I've had a long running theme that continues to develop my Leto series. I look to Cycladic figures of carved marble, which were brilliantly painted - the Cyclades Grecian islands were rich in minerals. They were weathered and bleached by the sun to a magnificent white. They originated from 3200 to 2700 BC and yet they are stunningly modern and simplified.

Cuneiform is my inspiration for the Scribe series. Cuneiform is one of the earliest systems of writing- it is a strikingly graphic glyph-like communication. My linear designs are like a language, mathematical equations or calendars of my life.

I'm also fascinated with machines and engineering. My wonder portals and contraptions are made to feel like artifacts of machines that have not yet been invented. Just as archaeologists unearth dilapidated tools and used deductive and inductive reasoning to understand their functions, these forms invite us to explore the future from a similar point of view.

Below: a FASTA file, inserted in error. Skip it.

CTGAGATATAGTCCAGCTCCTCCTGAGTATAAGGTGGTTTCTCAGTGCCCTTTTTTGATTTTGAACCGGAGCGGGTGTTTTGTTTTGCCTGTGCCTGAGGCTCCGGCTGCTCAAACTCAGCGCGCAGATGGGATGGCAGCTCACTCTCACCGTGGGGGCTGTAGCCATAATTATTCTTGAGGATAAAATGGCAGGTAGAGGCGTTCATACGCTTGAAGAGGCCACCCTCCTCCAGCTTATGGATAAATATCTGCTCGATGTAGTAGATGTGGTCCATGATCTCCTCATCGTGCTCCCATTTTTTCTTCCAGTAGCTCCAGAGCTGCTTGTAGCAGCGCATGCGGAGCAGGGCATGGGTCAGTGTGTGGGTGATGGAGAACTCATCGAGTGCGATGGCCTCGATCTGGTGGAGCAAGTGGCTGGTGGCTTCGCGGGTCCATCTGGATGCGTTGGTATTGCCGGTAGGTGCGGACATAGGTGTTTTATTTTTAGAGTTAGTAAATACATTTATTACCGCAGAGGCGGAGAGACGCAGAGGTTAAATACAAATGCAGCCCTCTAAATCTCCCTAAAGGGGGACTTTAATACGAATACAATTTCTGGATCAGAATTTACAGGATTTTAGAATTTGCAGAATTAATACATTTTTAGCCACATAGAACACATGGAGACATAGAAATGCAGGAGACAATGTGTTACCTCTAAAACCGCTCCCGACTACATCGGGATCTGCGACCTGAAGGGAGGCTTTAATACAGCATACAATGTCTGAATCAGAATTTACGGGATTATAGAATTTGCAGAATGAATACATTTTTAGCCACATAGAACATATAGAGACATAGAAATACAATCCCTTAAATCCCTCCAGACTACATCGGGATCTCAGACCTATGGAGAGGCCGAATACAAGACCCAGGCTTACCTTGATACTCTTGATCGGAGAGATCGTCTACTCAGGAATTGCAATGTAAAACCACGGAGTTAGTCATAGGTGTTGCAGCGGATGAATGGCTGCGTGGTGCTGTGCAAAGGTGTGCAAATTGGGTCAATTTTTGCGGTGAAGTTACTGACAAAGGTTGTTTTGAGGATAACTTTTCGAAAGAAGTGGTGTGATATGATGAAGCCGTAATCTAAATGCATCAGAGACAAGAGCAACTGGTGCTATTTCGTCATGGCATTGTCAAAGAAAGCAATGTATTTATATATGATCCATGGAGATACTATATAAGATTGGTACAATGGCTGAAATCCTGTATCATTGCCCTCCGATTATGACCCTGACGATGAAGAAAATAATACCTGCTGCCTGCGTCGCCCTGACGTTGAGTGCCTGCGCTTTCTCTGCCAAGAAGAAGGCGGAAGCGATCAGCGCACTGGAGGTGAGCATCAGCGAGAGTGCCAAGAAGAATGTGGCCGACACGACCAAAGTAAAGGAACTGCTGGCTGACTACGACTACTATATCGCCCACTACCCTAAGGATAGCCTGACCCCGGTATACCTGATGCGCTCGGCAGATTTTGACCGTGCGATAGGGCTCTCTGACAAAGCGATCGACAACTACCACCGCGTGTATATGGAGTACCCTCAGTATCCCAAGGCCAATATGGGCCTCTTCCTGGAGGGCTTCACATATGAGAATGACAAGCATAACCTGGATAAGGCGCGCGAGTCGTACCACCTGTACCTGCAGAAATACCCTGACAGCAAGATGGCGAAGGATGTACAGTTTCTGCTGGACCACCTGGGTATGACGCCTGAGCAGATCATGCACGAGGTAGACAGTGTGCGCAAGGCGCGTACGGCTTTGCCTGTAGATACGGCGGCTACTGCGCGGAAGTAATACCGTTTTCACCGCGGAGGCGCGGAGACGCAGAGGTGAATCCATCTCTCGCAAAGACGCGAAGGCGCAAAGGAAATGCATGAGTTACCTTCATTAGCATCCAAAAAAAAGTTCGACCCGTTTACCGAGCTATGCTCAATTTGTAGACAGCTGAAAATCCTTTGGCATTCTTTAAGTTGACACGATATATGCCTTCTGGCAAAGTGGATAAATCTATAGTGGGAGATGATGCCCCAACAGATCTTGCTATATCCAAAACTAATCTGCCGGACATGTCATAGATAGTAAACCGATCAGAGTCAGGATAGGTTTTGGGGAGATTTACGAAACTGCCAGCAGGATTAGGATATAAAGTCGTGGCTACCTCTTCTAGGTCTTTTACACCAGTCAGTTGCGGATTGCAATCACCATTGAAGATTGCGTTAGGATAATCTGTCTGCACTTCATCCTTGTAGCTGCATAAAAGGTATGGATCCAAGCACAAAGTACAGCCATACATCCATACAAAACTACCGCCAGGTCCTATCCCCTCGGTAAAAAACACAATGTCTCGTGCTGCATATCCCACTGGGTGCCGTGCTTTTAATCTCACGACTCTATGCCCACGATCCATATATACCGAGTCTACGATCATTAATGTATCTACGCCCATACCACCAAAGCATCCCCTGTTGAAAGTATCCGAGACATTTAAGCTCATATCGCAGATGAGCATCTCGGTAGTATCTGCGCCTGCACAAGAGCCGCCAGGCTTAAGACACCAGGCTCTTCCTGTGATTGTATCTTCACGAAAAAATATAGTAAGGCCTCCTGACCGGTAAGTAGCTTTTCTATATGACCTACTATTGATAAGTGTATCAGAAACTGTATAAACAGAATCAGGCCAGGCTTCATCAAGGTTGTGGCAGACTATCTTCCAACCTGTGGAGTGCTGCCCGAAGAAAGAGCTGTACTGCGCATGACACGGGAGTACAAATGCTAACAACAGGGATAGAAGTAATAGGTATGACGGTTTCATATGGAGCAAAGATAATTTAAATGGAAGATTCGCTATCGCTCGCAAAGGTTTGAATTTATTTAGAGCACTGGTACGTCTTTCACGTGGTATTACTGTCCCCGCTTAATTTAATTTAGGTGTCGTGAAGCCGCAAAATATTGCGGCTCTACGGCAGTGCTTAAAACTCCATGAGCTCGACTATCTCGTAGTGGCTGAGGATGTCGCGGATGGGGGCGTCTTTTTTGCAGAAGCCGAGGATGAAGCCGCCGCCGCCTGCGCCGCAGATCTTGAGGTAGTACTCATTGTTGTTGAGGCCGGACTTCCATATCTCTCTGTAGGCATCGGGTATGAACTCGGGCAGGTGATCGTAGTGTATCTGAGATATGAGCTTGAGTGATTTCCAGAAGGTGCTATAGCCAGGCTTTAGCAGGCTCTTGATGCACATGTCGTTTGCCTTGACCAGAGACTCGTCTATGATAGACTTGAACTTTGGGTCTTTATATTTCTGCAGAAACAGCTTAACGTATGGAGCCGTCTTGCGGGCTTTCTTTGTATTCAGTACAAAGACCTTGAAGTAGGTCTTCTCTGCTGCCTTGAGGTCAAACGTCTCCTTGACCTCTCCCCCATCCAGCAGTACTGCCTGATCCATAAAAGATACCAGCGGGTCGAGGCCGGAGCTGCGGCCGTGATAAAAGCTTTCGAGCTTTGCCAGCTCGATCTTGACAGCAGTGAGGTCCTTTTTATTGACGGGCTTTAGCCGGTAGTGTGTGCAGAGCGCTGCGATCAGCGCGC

Inspiration on display in the studio

Inspiration on display in the studio

Glaze color samples

Glaze color samples

Q: What are your aspirations for the next 3-5 years?

A: Continue developing designs and reach to other mediums. In February 2019, I am launching a textile collection for Kerry Joyce Textiles based on my ceramic surface designs (that Kerry and I created in collaboration). Available at Kneedler Fauchere [a local to-the-trade showroom].

Completed works

Completed works

The studio kiln in its own shed

The studio kiln in its own shed

Q: What motto do you try to live by?

A: The Laughing Heart by Charles Bukowski

your life is your life
don’t let it be clubbed into dank submission.
be on the watch.
there are ways out.
there is light somewhere.
it may not be much light but
it beats the darkness.
be on the watch.
the gods will offer you chances.
know them.
take them.
you can’t beat death but
you can beat death in life, sometimes.
and the more often you learn to do it,
the more light there will be.
your life is your life.
know it while you have it.
you are marvelous
the gods wait to delight
in you.

Ceramic outdoor mobiles

Ceramic outdoor mobiles

Behind the Scenes / 10 Questions with Brave Matter

Despite being based in Oakland, it was in Manhattan at WantedDesign where we first crossed paths with design atelier Brave Matter.